Kabab koobideh | Persian Restaurant Santee

Kabab koobideh | Persian cuisine San Diego

Kabab koobideh | Persian Restaurant Santee

Marinated ground beef with onion served with rice, salad and grill tomato and yogurt sauce

 http://www.daryagrillrestaurant.com/  +1 619-456-4782 Persian Restaurant Santee

Kabab koobideh (Persian: کباب کوبیده‎) or kūbide (Persian: کوبیده‎) is a Persian minced meat kabab which is made from ground lamb, beef or chicken, often mixed with parsley and chopped onions.
Etymology
Kabab is means “Cooking on Fire” and Koobideh or Koubideh refers to the style that meat was prepared, originally meat was placed on a flat stone (precisely a black flat stone) and was smashed by wooden mallet. It is cooked on a skewer – “shish” means skewer in Turkish (written şiş), but “six” in Persian.
Preparation and cooking To prepare koobideh, one uses minced lamb or beef (precisely 20% fat 80% meat) and minces the meat twice for a finer consistency otherwise the kabab will feel like a hamburger if minced just once. Add salt, garlic powder, black pepper, celery powder, sumac, very finely grated onion (the extra juice is squeezed out and saved for later) and one egg yolk per pound of meat. Mix all ingredients, cover, and let it marinate in the refrigerator for at least four hours or overnight. Grill on skewers over hot coal. Serve on Polo (Persian rice pilaf with oil, salt and saffron) or Adas Polo (same rice pilaf with lentils), accompanied by grilled tomatoes and onions cooked on the grill next to the kabob. Sumac is usually served as a tableside garnishing spice. Chicken kabab koubideh is made in the same method using chives or green onions, parsley, salt and pepper – no turmeric and no sumac. It is served over Baghali Polo (dill and broad bean rice pilaf)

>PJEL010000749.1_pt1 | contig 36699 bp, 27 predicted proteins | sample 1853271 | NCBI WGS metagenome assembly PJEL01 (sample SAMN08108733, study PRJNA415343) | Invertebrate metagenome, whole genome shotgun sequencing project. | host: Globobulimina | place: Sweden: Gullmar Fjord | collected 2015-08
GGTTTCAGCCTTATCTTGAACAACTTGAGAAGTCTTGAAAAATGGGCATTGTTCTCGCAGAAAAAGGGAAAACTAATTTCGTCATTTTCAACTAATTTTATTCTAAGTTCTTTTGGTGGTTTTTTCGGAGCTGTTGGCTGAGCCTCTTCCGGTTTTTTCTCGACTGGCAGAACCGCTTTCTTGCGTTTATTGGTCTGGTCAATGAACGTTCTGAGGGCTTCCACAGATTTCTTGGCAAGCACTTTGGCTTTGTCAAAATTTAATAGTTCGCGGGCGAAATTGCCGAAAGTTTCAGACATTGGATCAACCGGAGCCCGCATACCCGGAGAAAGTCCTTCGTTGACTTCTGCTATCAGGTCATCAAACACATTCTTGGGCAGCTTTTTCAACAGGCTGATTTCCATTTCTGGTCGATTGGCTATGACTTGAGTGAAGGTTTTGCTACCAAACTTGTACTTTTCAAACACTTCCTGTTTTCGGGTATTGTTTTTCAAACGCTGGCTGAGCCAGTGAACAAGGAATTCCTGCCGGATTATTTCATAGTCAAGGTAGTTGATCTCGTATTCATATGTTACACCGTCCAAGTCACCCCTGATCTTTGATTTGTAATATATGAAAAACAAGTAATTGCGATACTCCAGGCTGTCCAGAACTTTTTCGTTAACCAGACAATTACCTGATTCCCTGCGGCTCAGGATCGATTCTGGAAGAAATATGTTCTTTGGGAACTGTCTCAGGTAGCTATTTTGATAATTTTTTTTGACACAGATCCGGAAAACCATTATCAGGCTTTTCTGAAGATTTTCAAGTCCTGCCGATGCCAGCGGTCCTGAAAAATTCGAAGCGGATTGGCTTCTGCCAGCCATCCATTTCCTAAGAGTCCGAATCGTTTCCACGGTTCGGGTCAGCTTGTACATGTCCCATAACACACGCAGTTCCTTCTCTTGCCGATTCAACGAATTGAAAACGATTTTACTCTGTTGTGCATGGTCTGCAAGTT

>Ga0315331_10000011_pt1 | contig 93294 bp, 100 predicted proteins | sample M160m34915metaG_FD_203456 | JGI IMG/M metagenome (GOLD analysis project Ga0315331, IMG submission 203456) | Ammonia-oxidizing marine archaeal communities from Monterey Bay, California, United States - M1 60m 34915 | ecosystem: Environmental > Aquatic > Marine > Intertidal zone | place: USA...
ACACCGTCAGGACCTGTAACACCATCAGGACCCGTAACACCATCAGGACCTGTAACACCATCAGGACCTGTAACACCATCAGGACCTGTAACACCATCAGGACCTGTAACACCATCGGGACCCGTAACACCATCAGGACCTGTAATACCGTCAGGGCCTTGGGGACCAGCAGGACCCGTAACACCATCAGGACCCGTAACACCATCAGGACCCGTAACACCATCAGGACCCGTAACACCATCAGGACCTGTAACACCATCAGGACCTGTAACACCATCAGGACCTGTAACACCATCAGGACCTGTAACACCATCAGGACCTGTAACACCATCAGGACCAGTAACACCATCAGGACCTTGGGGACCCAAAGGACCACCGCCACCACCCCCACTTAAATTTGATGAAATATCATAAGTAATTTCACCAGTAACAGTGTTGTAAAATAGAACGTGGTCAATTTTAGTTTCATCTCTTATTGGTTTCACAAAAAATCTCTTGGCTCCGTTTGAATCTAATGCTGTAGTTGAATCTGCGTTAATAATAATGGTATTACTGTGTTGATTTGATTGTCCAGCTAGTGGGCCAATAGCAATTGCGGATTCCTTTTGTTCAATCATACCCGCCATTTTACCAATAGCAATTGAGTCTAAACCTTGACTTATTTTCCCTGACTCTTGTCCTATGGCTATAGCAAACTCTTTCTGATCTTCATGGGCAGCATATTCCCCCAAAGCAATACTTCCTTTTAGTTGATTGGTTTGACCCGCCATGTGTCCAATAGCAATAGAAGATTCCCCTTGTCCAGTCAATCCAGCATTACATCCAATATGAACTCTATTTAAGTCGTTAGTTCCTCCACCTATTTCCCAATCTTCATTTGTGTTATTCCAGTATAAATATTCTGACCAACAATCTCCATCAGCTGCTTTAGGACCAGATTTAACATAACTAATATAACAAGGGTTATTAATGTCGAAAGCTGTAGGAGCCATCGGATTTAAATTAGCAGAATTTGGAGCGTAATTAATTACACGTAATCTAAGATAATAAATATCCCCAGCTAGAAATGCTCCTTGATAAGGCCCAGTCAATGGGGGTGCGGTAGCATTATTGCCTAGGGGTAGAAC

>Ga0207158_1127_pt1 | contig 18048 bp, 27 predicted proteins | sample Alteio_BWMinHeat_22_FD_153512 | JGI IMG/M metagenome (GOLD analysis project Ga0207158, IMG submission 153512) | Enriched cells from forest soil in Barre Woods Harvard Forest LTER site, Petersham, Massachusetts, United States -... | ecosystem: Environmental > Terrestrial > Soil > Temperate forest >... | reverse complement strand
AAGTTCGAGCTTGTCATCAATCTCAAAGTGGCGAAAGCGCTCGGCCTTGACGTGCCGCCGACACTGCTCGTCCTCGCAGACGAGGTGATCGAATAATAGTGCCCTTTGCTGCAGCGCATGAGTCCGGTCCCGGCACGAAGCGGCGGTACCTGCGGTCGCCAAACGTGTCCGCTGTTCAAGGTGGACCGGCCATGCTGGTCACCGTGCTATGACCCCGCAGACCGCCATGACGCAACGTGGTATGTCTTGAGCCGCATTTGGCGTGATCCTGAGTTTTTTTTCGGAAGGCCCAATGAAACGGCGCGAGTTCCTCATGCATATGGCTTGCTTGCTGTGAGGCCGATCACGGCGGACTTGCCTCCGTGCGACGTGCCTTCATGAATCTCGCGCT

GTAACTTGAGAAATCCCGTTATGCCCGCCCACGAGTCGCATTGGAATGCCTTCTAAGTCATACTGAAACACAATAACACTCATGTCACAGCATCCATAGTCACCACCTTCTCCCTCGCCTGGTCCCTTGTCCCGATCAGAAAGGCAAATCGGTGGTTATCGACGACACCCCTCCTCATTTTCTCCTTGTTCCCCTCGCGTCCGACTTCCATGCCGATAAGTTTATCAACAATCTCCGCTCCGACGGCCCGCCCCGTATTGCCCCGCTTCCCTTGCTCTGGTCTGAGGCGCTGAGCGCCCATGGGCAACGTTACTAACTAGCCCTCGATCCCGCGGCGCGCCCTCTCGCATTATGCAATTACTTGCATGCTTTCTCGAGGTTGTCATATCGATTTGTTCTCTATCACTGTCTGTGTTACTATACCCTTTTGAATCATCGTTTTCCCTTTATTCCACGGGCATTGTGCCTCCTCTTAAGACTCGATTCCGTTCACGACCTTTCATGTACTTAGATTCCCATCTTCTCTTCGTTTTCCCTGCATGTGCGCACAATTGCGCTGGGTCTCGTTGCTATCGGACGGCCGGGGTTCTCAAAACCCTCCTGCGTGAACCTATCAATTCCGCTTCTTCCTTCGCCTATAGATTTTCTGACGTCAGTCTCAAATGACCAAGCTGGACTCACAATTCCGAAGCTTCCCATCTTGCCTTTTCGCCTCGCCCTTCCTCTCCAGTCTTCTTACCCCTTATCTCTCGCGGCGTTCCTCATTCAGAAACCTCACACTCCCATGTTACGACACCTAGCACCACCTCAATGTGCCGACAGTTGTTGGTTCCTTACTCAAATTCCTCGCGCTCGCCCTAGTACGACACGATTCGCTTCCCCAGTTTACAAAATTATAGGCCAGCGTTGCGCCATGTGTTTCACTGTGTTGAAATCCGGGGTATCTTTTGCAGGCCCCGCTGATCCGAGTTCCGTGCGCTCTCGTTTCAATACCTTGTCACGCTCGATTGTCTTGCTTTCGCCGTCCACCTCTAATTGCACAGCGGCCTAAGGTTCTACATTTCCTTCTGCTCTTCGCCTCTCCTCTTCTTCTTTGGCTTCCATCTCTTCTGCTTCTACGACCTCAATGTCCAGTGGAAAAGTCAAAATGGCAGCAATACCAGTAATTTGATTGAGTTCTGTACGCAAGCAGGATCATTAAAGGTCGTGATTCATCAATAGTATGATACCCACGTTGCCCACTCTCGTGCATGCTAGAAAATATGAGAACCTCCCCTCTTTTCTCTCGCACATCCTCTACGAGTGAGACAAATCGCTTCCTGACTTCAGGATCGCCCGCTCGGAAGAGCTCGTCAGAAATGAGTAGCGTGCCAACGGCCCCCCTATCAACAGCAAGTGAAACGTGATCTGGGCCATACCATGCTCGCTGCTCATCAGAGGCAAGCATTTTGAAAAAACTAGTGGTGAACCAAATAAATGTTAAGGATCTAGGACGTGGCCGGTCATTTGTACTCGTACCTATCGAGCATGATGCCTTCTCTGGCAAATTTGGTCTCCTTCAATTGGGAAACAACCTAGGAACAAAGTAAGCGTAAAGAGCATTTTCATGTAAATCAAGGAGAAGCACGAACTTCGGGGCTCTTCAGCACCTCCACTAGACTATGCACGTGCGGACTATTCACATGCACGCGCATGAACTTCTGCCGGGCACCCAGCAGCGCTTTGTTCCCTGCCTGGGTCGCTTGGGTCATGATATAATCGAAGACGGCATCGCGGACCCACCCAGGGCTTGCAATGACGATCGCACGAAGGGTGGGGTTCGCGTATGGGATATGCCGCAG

Kabab koobideh | Persian cuisine San Diego

Kabab koobideh | Persian cuisine San Diego

 http://www.daryagrillrestaurant.com/  +1 619-456-4782 Persian Restaurant Santee

In the United States, Koobideh Kabob is becoming more popular, especially in cities with Midwestern immigrant communities, such as New York, Chicago, Detroit, Omaha, Seattle, San Diego, and Los Angeles. In contrast, gyros, Considered Greek food, are popular across the U.S., and frequently are found as street carts or mobile stands as fair food as well as at Greek-and Italian-style pizza and sandwich shops like Persian Restaurant Santee that have all of Turkish food like a Persian Restaurant in Santee.